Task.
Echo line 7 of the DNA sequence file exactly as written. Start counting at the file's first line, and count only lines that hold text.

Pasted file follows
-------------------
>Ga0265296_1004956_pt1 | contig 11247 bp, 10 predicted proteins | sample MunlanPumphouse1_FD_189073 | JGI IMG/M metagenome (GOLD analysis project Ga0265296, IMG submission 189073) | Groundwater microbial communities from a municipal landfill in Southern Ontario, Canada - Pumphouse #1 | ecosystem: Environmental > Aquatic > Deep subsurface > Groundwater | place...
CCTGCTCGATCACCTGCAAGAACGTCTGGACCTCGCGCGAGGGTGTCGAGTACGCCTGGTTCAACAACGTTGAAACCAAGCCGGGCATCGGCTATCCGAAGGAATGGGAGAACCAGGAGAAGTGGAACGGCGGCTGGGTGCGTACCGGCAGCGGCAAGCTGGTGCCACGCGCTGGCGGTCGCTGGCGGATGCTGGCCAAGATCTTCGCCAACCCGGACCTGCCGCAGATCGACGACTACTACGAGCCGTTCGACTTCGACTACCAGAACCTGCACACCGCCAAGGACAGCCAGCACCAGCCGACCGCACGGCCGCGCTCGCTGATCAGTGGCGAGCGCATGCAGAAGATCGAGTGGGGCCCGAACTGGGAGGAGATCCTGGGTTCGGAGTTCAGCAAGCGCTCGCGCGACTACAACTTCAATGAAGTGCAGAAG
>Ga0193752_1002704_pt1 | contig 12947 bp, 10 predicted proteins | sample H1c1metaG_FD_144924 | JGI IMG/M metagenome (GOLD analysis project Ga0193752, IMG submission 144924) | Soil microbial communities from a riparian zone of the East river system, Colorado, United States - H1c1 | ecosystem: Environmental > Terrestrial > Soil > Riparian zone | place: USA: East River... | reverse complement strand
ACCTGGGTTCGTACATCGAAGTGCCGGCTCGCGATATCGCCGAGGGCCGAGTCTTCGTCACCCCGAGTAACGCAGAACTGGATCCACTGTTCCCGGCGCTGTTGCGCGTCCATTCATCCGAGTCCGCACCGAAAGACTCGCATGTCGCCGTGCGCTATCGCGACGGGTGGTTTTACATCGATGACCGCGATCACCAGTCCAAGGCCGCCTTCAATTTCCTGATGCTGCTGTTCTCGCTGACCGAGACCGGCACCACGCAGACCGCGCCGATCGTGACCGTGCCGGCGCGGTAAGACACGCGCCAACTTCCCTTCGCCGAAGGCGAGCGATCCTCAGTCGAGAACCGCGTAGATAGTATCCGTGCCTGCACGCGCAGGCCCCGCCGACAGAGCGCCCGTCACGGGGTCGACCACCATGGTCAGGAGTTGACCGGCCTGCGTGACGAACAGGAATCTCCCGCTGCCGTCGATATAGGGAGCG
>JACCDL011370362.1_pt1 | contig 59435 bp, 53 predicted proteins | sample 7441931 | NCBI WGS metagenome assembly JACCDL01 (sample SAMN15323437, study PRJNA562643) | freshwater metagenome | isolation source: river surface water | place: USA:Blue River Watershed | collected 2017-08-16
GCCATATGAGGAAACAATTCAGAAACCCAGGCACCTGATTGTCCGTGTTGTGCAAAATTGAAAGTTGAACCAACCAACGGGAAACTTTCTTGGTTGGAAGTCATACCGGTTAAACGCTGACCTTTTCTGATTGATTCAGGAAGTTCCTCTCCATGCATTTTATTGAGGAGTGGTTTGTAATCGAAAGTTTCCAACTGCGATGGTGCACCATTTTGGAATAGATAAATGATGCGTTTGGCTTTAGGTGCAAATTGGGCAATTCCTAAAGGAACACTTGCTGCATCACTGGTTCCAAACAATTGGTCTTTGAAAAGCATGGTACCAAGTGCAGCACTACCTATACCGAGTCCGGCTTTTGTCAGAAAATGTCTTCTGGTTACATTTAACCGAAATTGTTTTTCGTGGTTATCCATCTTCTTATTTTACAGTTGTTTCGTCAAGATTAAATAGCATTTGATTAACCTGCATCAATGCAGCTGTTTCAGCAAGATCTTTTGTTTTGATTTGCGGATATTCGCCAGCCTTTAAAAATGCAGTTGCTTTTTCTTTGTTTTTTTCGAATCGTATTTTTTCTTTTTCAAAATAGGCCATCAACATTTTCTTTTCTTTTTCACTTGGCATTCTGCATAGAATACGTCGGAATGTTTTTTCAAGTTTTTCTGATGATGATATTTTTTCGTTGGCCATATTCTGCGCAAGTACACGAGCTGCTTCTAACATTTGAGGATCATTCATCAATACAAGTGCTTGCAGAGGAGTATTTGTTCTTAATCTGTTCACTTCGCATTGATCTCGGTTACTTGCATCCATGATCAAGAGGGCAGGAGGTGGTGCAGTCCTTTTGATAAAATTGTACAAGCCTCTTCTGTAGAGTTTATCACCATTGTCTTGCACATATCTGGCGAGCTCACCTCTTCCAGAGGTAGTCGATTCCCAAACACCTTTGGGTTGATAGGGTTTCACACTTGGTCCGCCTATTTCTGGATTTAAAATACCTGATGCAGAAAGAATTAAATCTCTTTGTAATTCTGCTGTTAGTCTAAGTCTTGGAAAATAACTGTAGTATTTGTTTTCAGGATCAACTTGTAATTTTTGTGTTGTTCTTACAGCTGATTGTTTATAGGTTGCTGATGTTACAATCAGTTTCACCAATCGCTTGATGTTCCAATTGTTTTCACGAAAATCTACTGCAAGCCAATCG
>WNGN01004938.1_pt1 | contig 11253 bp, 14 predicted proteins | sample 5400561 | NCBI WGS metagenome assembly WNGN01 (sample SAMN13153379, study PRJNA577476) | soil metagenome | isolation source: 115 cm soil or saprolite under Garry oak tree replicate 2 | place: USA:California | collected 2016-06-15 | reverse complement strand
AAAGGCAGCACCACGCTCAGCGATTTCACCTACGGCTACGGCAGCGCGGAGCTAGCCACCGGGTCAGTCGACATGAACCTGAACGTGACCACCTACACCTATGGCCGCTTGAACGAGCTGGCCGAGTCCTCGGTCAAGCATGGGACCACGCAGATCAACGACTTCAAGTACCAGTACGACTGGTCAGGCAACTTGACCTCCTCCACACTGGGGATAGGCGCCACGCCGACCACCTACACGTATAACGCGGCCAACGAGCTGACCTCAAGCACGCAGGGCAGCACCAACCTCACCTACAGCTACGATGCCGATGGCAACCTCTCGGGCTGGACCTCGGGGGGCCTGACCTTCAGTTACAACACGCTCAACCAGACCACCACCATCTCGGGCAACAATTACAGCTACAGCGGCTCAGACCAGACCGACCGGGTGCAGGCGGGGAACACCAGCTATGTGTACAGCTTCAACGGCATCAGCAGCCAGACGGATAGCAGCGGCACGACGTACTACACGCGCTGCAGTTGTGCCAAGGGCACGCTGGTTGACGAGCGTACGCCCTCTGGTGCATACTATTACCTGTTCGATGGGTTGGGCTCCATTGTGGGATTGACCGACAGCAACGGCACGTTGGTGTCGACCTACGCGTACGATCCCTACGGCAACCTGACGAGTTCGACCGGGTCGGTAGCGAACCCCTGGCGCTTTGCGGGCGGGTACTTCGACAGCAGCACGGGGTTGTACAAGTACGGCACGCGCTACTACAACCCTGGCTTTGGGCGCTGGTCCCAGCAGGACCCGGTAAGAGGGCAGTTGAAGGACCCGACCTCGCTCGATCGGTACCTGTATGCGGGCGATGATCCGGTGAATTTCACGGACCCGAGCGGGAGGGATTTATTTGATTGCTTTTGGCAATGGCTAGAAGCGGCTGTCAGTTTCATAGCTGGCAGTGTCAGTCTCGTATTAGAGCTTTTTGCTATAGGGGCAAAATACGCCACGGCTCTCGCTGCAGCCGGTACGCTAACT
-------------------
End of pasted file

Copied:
>WNGN01004938.1_pt1 | contig 11253 bp, 14 predicted proteins | sample 5400561 | NCBI WGS metagenome assembly WNGN01 (sample SAMN13153379, study PRJNA577476) | soil metagenome | isolation source: 115 cm soil or saprolite under Garry oak tree replicate 2 | place: USA:California | collected 2016-06-15 | reverse complement strand